There are so many others: Great Auntie Ellen who came down from the cities to spend the day with the kiddos when we needed her. My mom who stayed with us this weekend and scrubbed my nasty toilets and washed about a week's worth of dishes and made our meals. Friends from church who came over and sat or kept their distance but prayed, friends from high school who shared their stories of heartbreak and reassurance and love, friends from later in life who have never been through this and those who hopefully never will but gave hugs and support and prayers. Every different kind of support has been appreciated more than I can say.

Friends, if you are struggling, please don't do it alone. I am begging you: reach out. You will not have to reach far to find love and support. If you struggle with infertility, chronic or even one time miscarriage, postpartum depression, loneliness, or even if you just don't feel like yourself occasionally but don't think it's worth bothering someone over, please, please, reach out. I will listen. I have friends who have been through all of the above who would be more than happy to listen. Or sit with you in silence. Or go for a walk around the block and talk about anything else. If you have been through any or all of the above and you are willing to listen, please speak up. You are important and you are valued and you are worth it. You deserve support. You deserve a shoulder to cry on if that's what you want. You are worthy of the beautiful bouquet of sympathy flowers. You deserve to have someone come over and bring you a meal or clean your bathroom or wash the loads of dishes you haven't been able to motivate yourself to wash because you still feel first trimester exhausted even though the baby inside of you is no longer growing. You are worthy, and even if you don't regularly reach out or rely on others, you need it now. No one should have to go through this alone. This is what you need to know.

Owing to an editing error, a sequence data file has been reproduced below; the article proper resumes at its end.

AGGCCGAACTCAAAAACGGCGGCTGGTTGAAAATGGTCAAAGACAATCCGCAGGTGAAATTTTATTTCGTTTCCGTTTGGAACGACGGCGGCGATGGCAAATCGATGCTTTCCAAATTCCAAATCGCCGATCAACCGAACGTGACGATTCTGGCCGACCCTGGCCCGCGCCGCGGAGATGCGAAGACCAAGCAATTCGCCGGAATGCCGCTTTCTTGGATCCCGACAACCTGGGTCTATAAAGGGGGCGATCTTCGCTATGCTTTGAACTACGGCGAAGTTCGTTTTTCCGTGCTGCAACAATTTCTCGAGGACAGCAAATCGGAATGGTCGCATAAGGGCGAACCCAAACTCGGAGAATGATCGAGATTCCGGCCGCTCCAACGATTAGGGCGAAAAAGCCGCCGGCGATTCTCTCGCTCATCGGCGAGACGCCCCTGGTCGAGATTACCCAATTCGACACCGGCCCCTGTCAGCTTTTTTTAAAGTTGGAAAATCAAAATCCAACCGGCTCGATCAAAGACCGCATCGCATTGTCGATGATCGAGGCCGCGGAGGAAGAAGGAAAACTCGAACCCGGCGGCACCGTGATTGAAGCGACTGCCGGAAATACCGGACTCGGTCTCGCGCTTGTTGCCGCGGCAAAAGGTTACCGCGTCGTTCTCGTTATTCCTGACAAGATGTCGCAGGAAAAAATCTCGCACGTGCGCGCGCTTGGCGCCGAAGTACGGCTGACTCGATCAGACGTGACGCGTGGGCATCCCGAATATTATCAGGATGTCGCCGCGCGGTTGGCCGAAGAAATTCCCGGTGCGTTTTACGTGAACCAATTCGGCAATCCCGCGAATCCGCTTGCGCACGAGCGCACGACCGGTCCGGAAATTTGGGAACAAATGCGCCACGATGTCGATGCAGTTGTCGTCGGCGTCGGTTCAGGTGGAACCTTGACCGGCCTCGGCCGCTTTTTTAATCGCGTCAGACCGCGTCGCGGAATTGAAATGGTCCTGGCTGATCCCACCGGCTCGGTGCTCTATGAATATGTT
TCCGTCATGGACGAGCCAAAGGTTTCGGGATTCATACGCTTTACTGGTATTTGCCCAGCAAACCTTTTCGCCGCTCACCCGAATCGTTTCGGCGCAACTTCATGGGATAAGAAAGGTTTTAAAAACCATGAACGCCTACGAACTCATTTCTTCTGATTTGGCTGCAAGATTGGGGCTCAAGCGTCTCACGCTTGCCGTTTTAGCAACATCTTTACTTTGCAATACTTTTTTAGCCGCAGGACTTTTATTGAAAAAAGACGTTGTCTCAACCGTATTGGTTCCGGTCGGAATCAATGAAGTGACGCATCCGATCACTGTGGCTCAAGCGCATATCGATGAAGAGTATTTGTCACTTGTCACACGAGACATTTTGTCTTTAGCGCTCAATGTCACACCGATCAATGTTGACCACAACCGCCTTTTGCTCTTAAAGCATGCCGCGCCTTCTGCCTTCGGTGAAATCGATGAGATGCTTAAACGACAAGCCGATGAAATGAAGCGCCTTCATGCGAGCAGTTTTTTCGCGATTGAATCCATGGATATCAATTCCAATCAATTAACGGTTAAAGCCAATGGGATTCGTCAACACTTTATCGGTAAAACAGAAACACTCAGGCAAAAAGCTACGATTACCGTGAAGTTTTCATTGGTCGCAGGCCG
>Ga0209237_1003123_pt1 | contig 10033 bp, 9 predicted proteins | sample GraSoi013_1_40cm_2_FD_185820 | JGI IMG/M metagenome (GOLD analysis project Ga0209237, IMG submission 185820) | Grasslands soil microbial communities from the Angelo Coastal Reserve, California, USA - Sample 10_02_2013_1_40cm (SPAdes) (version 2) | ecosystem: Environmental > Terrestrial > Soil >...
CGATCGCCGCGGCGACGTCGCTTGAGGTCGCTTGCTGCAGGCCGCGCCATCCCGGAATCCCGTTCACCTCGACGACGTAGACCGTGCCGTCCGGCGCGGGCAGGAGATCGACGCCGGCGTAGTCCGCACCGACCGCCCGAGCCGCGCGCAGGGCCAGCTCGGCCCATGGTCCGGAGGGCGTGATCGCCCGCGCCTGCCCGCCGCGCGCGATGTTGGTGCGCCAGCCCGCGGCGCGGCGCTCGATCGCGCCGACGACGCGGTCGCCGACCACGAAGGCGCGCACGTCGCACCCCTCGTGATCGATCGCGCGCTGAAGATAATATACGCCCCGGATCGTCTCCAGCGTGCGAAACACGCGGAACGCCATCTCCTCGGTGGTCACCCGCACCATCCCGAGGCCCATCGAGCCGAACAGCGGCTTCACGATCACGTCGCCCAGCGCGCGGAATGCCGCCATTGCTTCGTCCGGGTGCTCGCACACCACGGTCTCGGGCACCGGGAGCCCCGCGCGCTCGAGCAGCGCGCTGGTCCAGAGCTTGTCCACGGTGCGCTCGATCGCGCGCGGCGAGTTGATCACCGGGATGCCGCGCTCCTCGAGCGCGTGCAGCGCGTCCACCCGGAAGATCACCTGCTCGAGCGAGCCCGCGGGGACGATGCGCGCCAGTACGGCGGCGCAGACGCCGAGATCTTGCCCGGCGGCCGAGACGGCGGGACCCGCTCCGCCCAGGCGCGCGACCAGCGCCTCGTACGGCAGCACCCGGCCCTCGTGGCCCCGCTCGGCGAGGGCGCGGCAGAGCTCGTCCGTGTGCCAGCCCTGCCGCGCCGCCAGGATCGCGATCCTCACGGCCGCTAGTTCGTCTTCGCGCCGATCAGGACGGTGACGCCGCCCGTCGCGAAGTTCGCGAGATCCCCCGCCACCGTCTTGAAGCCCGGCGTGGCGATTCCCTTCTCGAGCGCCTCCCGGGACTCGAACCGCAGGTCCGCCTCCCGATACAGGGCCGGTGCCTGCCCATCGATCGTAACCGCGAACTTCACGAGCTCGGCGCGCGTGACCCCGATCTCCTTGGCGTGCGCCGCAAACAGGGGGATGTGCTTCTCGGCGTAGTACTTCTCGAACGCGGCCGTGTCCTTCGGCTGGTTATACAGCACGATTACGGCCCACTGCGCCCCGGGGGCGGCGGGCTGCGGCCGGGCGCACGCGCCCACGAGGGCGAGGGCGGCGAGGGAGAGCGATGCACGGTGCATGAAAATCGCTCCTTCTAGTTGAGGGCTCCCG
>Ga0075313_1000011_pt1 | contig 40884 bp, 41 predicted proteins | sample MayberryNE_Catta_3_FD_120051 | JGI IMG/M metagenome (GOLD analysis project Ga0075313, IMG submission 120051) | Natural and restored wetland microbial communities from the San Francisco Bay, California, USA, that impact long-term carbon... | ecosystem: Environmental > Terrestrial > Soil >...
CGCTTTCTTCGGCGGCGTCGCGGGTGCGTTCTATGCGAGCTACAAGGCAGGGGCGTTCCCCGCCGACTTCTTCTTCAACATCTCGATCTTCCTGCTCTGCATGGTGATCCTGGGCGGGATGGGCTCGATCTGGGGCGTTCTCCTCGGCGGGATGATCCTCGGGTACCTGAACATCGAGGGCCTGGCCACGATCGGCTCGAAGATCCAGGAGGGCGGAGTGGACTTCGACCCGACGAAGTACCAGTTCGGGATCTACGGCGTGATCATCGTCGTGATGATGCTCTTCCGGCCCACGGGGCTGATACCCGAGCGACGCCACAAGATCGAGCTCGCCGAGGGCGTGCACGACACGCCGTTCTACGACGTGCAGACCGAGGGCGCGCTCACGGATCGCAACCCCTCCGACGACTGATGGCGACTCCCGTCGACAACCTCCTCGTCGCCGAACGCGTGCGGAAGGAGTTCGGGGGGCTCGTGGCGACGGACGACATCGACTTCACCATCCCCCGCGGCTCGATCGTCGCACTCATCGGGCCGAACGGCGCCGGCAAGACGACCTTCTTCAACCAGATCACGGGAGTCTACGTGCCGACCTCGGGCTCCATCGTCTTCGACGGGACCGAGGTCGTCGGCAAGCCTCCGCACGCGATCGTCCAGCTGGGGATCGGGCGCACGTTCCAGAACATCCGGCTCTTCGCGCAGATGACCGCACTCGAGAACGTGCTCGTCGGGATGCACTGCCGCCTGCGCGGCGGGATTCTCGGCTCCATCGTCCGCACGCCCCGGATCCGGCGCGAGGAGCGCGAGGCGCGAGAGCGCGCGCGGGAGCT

1. Thanks for your honesty and your forthrightness, Andrea. You and Nate and the littles will be in my prayers as you grieve. Sending you loads of love from not-too-far-north. KT

  2. Thank you for being brave enough to share this!! It's become an very present reality for lots of people I love, and the more conversation about it, the better. Love you guys!!

  3. I know you don't want pity, but I want to tell you that I am sorry for your loss. Truly. I am also so glad you've had such support and love! Keep yourself surrounded, grieve as necessary (because it is), and continue pressing into each other and into Him. Sending much love.

  4. Andrea, you're amazing and you're raising an amazing family. One quote that got me through the tough days is by Helen Keller "The best and most beautiful things in the world cannot be seen or even touched, they must be felt with the heart." Thinking of you, Nate, and your family. (This is from Aunt Sarah, not Matt...I think it it's defaulting to Matt's name for some reason???)

  5. I wish I had the nerve to share my lost baby with the world. It was almost the same as your story. Most people didn't even know. And I didn't tell them, because it wasn't real to anyone besides me and our family. My daughter was 2 and she hugged me and said, you still have your uterus! (I was into teaching her the correct name for things). She was due on Christmas, so I named her Joy. Once you open up about your pain, you'll find there are so many women who have been through this and suffered alone. God Bless Baby and Joy and all those other little angels we never got to know!